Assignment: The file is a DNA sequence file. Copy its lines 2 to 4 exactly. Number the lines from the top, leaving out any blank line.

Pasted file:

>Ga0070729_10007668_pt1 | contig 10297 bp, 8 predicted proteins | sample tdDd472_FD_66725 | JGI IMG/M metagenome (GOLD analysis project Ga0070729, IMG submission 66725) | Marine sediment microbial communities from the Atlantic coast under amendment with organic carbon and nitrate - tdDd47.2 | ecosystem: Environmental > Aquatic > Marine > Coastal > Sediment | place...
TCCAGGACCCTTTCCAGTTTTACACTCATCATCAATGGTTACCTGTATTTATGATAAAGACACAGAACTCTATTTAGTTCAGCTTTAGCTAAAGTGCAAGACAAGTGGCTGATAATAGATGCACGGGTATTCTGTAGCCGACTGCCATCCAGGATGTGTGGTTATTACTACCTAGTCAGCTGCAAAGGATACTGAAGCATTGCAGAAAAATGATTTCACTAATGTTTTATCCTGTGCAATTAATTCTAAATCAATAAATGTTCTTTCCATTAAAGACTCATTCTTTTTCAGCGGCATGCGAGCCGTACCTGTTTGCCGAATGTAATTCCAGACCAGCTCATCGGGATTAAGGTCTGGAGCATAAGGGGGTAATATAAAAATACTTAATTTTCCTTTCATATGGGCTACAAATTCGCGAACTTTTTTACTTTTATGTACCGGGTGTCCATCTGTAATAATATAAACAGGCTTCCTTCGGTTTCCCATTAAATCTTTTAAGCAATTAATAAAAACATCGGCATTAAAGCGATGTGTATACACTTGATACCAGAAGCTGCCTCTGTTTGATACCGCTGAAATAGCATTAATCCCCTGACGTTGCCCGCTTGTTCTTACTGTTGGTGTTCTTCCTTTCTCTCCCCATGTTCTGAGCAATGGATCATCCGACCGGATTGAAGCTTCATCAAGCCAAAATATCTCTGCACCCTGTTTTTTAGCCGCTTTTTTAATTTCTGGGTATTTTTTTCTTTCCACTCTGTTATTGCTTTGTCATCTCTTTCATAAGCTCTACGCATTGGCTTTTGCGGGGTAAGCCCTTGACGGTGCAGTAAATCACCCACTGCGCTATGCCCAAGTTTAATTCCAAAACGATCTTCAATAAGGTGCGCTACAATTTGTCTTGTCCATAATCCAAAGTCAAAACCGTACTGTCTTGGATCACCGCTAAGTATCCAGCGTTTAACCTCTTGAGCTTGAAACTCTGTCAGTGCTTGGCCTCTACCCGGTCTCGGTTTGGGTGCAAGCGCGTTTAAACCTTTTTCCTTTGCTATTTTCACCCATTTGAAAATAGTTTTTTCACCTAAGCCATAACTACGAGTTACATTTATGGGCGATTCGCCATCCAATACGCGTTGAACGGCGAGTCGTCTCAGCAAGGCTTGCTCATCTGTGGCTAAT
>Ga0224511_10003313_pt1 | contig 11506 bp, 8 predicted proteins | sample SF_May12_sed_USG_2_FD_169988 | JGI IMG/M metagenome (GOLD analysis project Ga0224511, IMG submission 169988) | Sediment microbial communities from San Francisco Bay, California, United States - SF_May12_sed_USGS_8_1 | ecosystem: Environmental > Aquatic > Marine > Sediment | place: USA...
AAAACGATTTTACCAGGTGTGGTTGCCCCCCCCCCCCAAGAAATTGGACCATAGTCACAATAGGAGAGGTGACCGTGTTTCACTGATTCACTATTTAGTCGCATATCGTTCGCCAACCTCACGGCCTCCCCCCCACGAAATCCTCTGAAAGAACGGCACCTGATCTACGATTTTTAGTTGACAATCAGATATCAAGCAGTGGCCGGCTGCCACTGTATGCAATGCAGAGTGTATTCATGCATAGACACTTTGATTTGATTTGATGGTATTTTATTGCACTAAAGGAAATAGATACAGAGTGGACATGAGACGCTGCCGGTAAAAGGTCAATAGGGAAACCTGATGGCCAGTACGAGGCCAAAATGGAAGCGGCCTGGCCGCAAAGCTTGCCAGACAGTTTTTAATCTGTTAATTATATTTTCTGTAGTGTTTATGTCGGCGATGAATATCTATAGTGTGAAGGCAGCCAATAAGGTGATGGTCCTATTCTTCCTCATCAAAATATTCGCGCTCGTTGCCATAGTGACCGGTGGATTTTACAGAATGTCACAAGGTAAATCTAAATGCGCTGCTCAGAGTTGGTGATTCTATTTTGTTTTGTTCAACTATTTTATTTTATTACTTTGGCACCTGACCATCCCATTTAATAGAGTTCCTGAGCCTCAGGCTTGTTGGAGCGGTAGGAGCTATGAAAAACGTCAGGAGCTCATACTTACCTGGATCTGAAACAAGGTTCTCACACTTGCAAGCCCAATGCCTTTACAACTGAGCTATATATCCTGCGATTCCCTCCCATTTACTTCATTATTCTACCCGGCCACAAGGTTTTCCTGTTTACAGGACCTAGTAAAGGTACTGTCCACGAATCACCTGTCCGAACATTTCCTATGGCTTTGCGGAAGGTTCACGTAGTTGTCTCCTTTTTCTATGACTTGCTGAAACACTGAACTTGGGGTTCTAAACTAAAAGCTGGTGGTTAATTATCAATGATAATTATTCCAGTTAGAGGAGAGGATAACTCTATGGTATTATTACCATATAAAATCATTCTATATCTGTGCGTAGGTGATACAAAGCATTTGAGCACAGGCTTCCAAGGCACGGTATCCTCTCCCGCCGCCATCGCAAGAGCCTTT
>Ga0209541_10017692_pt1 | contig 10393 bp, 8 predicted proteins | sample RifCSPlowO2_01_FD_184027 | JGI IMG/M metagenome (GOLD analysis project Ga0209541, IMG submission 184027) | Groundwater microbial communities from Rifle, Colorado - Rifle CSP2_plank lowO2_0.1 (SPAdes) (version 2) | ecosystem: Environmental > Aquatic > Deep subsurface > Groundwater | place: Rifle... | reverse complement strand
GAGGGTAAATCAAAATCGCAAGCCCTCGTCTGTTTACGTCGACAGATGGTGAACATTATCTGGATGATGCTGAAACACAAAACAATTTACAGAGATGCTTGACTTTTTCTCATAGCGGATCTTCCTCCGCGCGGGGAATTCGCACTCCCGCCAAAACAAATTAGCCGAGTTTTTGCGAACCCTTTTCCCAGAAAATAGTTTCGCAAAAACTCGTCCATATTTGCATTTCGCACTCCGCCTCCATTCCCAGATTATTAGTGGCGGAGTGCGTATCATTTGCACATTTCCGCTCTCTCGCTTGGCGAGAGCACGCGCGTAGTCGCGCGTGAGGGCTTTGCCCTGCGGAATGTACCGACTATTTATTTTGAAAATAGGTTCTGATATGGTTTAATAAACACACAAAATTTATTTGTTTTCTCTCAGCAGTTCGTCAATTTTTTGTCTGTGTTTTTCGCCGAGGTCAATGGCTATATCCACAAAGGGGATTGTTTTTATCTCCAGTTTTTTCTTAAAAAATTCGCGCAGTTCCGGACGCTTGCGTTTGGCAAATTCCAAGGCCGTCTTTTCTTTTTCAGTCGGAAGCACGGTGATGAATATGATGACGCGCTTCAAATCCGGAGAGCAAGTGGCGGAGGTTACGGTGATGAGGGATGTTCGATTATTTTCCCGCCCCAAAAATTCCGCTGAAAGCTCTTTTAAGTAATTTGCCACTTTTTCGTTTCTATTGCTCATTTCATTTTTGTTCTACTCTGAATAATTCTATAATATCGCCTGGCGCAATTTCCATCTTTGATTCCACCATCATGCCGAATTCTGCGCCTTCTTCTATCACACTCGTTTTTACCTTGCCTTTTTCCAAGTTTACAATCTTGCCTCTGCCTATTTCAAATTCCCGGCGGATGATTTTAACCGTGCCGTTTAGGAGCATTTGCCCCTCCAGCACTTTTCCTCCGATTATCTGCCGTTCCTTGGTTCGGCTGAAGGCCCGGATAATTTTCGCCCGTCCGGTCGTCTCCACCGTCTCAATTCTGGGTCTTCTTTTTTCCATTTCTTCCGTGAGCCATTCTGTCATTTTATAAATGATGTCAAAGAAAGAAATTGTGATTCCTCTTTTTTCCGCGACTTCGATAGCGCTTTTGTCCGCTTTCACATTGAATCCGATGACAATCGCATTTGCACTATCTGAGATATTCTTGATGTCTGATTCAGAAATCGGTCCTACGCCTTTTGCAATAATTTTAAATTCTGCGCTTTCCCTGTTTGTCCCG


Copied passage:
TCCAGGACCCTTTCCAGTTTTACACTCATCATCAATGGTTACCTGTATTTATGATAAAGACACAGAACTCTATTTAGTTCAGCTTTAGCTAAAGTGCAAGACAAGTGGCTGATAATAGATGCACGGGTATTCTGTAGCCGACTGCCATCCAGGATGTGTGGTTATTACTACCTAGTCAGCTGCAAAGGATACTGAAGCATTGCAGAAAAATGATTTCACTAATGTTTTATCCTGTGCAATTAATTCTAAATCAATAAATGTTCTTTCCATTAAAGACTCATTCTTTTTCAGCGGCATGCGAGCCGTACCTGTTTGCCGAATGTAATTCCAGACCAGCTCATCGGGATTAAGGTCTGGAGCATAAGGGGGTAATATAAAAATACTTAATTTTCCTTTCATATGGGCTACAAATTCGCGAACTTTTTTACTTTTATGTACCGGGTGTCCATCTGTAATAATATAAACAGGCTTCCTTCGGTTTCCCATTAAATCTTTTAAGCAATTAATAAAAACATCGGCATTAAAGCGATGTGTATACACTTGATACCAGAAGCTGCCTCTGTTTGATACCGCTGAAATAGCATTAATCCCCTGACGTTGCCCGCTTGTTCTTACTGTTGGTGTTCTTCCTTTCTCTCCCCATGTTCTGAGCAATGGATCATCCGACCGGATTGAAGCTTCATCAAGCCAAAATATCTCTGCACCCTGTTTTTTAGCCGCTTTTTTAATTTCTGGGTATTTTTTTCTTTCCACTCTGTTATTGCTTTGTCATCTCTTTCATAAGCTCTACGCATTGGCTTTTGCGGGGTAAGCCCTTGACGGTGCAGTAAATCACCCACTGCGCTATGCCCAAGTTTAATTCCAAAACGATCTTCAATAAGGTGCGCTACAATTTGTCTTGTCCATAATCCAAAGTCAAAACCGTACTGTCTTGGATCACCGCTAAGTATCCAGCGTTTAACCTCTTGAGCTTGAAACTCTGTCAGTGCTTGGCCTCTACCCGGTCTCGGTTTGGGTGCAAGCGCGTTTAAACCTTTTTCCTTTGCTATTTTCACCCATTTGAAAATAGTTTTTTCACCTAAGCCATAACTACGAGTTACATTTATGGGCGATTCGCCATCCAATACGCGTTGAACGGCGAGTCGTCTCAGCAAGGCTTGCTCATCTGTGGCTAAT
>Ga0224511_10003313_pt1 | contig 11506 bp, 8 predicted proteins | sample SF_May12_sed_USG_2_FD_169988 | JGI IMG/M metagenome (GOLD analysis project Ga0224511, IMG submission 169988) | Sediment microbial communities from San Francisco Bay, California, United States - SF_May12_sed_USGS_8_1 | ecosystem: Environmental > Aquatic > Marine > Sediment | place: USA...
AAAACGATTTTACCAGGTGTGGTTGCCCCCCCCCCCCAAGAAATTGGACCATAGTCACAATAGGAGAGGTGACCGTGTTTCACTGATTCACTATTTAGTCGCATATCGTTCGCCAACCTCACGGCCTCCCCCCCACGAAATCCTCTGAAAGAACGGCACCTGATCTACGATTTTTAGTTGACAATCAGATATCAAGCAGTGGCCGGCTGCCACTGTATGCAATGCAGAGTGTATTCATGCATAGACACTTTGATTTGATTTGATGGTATTTTATTGCACTAAAGGAAATAGATACAGAGTGGACATGAGACGCTGCCGGTAAAAGGTCAATAGGGAAACCTGATGGCCAGTACGAGGCCAAAATGGAAGCGGCCTGGCCGCAAAGCTTGCCAGACAGTTTTTAATCTGTTAATTATATTTTCTGTAGTGTTTATGTCGGCGATGAATATCTATAGTGTGAAGGCAGCCAATAAGGTGATGGTCCTATTCTTCCTCATCAAAATATTCGCGCTCGTTGCCATAGTGACCGGTGGATTTTACAGAATGTCACAAGGTAAATCTAAATGCGCTGCTCAGAGTTGGTGATTCTATTTTGTTTTGTTCAACTATTTTATTTTATTACTTTGGCACCTGACCATCCCATTTAATAGAGTTCCTGAGCCTCAGGCTTGTTGGAGCGGTAGGAGCTATGAAAAACGTCAGGAGCTCATACTTACCTGGATCTGAAACAAGGTTCTCACACTTGCAAGCCCAATGCCTTTACAACTGAGCTATATATCCTGCGATTCCCTCCCATTTACTTCATTATTCTACCCGGCCACAAGGTTTTCCTGTTTACAGGACCTAGTAAAGGTACTGTCCACGAATCACCTGTCCGAACATTTCCTATGGCTTTGCGGAAGGTTCACGTAGTTGTCTCCTTTTTCTATGACTTGCTGAAACACTGAACTTGGGGTTCTAAACTAAAAGCTGGTGGTTAATTATCAATGATAATTATTCCAGTTAGAGGAGAGGATAACTCTATGGTATTATTACCATATAAAATCATTCTATATCTGTGCGTAGGTGATACAAAGCATTTGAGCACAGGCTTCCAAGGCACGGTATCCTCTCCCGCCGCCATCGCAAGAGCCTTT